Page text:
Impact of neoadjuvant chemotherapy plus HER2-targeting on breast conservation rates: Surgical results from CALGB 40601 (Alliance).

Breast Cancer - HER2/ER
Session Type and Session Title: 
Oral Abstract Session, Breast Cancer - HER2/ER
Abstract Number: 



J Clin Oncol 31, 2013 (suppl; abstr 501)


David W. Ollila, Donald A. Berry, Constance Cirrincione, Lisa A. Carey, Keith D. Amos, Norah Lynn Henry, Eric P. Winer, Clifford Hudis, Mehra Golshan, Alliance for Clinical Trials in Oncology; The University of North Carolina at Chapel Hill, Chapel Hill, NC; The University of Texas MD Anderson Cancer Center, Houston, TX; Alliance Statistical Center, Duke University, Durham, NC; University of Michigan Medical Center, Ann Arbor, MI; Dana-Farber Cancer Institute, Boston, MA; Memorial Sloan-Kettering Cancer Center, New York, NY; Brigham and Women's Hospital, Boston, MA

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Abstract Disclosures

Abstracts that were granted an exception in accordance with ASCO's Conflict of Interest Policy are designated with a caret symbol (^).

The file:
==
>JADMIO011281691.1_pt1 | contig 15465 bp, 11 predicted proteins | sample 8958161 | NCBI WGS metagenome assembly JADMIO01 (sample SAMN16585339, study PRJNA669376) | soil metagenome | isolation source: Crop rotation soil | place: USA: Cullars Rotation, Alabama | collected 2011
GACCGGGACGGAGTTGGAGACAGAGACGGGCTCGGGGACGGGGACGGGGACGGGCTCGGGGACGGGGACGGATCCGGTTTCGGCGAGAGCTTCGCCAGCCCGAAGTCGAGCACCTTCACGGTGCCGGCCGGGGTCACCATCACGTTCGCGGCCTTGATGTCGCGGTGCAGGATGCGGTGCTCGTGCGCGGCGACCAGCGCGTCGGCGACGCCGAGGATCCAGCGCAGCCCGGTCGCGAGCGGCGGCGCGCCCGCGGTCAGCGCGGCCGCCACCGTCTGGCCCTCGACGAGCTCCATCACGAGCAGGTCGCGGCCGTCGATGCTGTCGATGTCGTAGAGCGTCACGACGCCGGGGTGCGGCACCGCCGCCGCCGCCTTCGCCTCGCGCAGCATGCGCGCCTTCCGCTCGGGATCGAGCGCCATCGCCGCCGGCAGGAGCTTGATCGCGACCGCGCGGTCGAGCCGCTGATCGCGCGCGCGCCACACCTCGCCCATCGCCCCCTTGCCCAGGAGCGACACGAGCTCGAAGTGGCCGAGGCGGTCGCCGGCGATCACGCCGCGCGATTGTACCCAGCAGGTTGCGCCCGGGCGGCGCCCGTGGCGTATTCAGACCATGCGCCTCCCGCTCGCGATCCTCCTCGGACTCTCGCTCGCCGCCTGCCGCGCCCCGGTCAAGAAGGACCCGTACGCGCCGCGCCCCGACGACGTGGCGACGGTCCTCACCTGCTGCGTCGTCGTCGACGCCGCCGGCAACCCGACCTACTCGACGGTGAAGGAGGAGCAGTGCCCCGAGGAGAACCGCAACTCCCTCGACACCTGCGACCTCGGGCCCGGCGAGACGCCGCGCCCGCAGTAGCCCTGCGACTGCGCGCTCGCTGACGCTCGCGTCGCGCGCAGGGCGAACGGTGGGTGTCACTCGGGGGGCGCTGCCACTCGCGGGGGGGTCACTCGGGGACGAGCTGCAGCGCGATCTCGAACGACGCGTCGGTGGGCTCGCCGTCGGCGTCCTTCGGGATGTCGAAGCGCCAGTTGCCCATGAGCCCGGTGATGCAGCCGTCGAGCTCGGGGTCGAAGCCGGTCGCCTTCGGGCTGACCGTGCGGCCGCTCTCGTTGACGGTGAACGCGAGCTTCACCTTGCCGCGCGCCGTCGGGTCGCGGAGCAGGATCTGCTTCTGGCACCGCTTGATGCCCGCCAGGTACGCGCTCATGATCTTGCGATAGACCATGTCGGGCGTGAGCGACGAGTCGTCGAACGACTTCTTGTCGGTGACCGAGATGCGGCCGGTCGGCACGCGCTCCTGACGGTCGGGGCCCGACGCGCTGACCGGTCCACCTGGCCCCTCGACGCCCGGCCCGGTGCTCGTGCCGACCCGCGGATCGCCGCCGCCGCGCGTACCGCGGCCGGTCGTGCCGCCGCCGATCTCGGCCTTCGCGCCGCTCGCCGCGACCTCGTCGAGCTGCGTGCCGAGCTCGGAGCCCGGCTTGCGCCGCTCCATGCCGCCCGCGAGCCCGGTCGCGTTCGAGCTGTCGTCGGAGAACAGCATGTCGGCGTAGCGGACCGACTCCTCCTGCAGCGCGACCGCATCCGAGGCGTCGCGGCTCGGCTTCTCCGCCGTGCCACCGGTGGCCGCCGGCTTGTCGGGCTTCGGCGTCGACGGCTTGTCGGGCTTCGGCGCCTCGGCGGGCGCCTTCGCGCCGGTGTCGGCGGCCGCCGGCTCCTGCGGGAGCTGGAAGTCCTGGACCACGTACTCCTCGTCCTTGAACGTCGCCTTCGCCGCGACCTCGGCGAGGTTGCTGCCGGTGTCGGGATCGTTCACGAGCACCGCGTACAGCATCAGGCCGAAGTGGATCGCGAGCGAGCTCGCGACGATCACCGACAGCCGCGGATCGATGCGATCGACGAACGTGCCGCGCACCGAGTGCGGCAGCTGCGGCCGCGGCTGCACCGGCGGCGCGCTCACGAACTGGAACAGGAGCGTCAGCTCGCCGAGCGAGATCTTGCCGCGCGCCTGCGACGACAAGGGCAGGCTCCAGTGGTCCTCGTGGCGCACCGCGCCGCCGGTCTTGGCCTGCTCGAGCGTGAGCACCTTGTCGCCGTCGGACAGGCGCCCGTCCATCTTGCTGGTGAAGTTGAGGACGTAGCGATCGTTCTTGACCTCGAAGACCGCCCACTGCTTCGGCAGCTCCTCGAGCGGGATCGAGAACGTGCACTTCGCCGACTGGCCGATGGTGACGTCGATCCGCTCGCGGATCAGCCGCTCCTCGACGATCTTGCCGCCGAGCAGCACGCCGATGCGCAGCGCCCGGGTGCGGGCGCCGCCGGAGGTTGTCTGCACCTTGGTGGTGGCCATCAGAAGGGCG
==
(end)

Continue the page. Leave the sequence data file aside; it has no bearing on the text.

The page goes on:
Background: Neoadjuvant systemic therapy improves breast conserving therapy (BCT) rates, but the magnitude of this benefit is unknown in operable breast cancer. We sought to quantify this benefit in CALGB 40601, a phase III trial of paclitaxel (T) + HER2 blockade with either trastuzumab (TH), lapatinib (TL), or both (THL), by requiring the treating breast surgeon to determine BCT eligibility before and after neoadjuvant therapy and examining surgical results. Methods: Eligible patients (pts) had operable, newly diagnosed, noninflammatory stage II-III HER2+ breast cancer randomized to receive TH, TL or THL. Prior to, and again after neoadjuvant therapy, the treating breast surgeon determined whether the patient was a BCT candidate based on clinical and radiographic criteria, but the subsequent breast cancer operation was at the discretion of the surgeon and patient. Two endpoints examined were: (1) the conversion rate from BCT-ineligible to BCT-eligible and (2) the rate of successful BCT as determined by tumor-free surgical margins. Results: Of 305 pts randomized (118 THL, 120 TH, 67 TL), 294 were evaluable. Prior to neoadjuvant therapy, 136 (46%) patients were candidates and 158 (54%) were non-candidates for BCT. 107/136 (79%) remained BCT candidates following neoadjuvant therapy and 78 chose BCT, of whom 69 (88%) were successful. 29 pts (21%) initially thought to be BCT candidates became non-candidates after neoadjuvant therapy. Conversely, 76/158 (48%) pts considered non-BCT candidates prior to neoadjuvant therapy down-sized sufficiently to be considered BCT candidates; 40 of these opted for BCT with a 75% (30/40) BCT success rate. In total, 183 pts were deemed BCT candidates after neoadjuvant therapy, yet 65 (36%) proceeded directly to mastectomy. Conclusions: This is the first neoadjuvant trial to prospectively quantify a nearly 50% conversion rate from BCT-ineligible to BCT-eligible in HER2+ breast cancer pts treated with modern systemic therapy. Neoadjuvant chemotherapy combined with targeted anti-HER2 treatment permits potential BCT in approximately 80% of properly selected patients. Clinical trial information: NCT00770809.